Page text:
When companies scale too quickly, a tell-tale sign is they acquire more customers than they can serve. This often leads them to over-hire in a bid to keep up. While this strategy might work for a while, worrying problems will be swept under the rug as the company chases short-term results over long-term stability.
Errors compound and key work slips through the cracks, impacting the company’s customer retention rates. Budgets tighten while salaries stay static—further impacting the organization’s culture and prospects. It’s a bleak prospect, but what about the alternative?
If companies scale too slowly, they may lose out on their first-mover’s advantage. Their innovations will be replicated, and rolled out at scale, by competitors. They might have been the first to make a product or sell a service, but they will quickly become second-best by moving at a snail’s pace.
But timings aside, why exactly do so many startups/scaleups fail? Often, it’s because they’ve neglected their financial infrastructure. Consider that 82% of startups that fail suffer from poor cash flow management.
This post will examine why startups should focus on scale, not growth, when outlining how they can implement the right financial infrastructure to be successful.
The difference between scaling and growth
It’s worth first clarifying the difference between growth and scaling to create a little structure. There are a lot of interpretations, and sometimes scale and growth are used interchangeably. For the sake of this article, growth means adding more resources (people, budget, technology, etc.) to increase revenue. Scale, however, means unlocking greater revenue from the same number of resources. In the case of many SaaS providers, growth can also be used to describe the growth in the size of one’s user base. However, for the sake of ease, we will stick to the definitions mentioned above throughout this article.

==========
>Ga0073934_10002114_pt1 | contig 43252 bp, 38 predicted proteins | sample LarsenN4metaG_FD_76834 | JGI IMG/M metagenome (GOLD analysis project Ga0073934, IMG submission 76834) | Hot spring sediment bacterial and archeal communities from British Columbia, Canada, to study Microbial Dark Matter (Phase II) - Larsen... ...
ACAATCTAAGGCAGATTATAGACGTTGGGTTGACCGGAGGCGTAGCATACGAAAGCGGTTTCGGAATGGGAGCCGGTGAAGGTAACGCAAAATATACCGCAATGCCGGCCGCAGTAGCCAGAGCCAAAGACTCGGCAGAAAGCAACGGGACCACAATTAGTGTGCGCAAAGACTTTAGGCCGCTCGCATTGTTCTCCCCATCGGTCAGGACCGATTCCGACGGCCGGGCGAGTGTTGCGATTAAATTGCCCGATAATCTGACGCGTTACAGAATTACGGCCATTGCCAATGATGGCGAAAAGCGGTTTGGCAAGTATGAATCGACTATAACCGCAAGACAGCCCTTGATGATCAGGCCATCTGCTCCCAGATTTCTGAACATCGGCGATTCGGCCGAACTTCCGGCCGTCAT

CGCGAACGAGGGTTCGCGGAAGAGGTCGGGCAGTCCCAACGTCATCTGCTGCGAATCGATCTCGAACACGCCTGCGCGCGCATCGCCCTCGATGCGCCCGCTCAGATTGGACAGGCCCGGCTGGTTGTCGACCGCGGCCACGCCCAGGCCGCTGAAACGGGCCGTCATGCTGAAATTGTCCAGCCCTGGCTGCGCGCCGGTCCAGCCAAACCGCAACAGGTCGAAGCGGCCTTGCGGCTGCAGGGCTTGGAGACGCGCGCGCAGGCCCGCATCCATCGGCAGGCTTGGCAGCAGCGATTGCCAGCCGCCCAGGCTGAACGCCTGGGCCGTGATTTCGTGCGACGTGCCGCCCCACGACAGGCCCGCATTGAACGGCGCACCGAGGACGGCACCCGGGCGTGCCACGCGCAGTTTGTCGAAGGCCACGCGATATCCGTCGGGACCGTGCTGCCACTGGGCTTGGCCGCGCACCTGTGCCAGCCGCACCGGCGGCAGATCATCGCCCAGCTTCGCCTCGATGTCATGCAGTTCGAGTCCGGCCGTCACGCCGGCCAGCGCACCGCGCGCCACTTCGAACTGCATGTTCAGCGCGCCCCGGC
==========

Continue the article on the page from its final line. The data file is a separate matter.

Scaling requires maximizing the value from existing resources—whereas growth relies on pouring more and more in, expecting this to generate greater results. Therefore, companies should focus on setting themselves up to scale successfully instead of chasing growth.
How to scale a startup’s financial infrastructure, setting the business up for long-term success
Keep these 6 points in mind when building intentional, reliable startup finances.
1. Automate billing & invoicing
Billing and invoicing is the lifeblood of any organization. If you don’t bill/invoice your customers accurately and on-time, your cash flow will suffer. Scaleups must establish foolproof billing and invoicing processes that are as accurate, and efficient, as possible. Reducing the change for error and time required enables your team to complete the same work, faster, and to spend time on more business-essential projects.
This is where billing automation comes in.
By implementing automation-based solutions, companies can wave goodbye to time-consuming manual processes, creating accurate invoices without lifting a finger.
2. Establish the customer payment lifecycle (from purchase to recovery and dunning)
Make it as easy as possible for customers to pay your business. Create a financial infrastructure that accepts one-time transactions, issues recurring payments, and automates payment assignment and allocation at scale. Ideally, your financial infrastructure should seamlessly integrate with a range of bank accounts and payment service providers (PSPs). This is simple to set up with the right payment management software.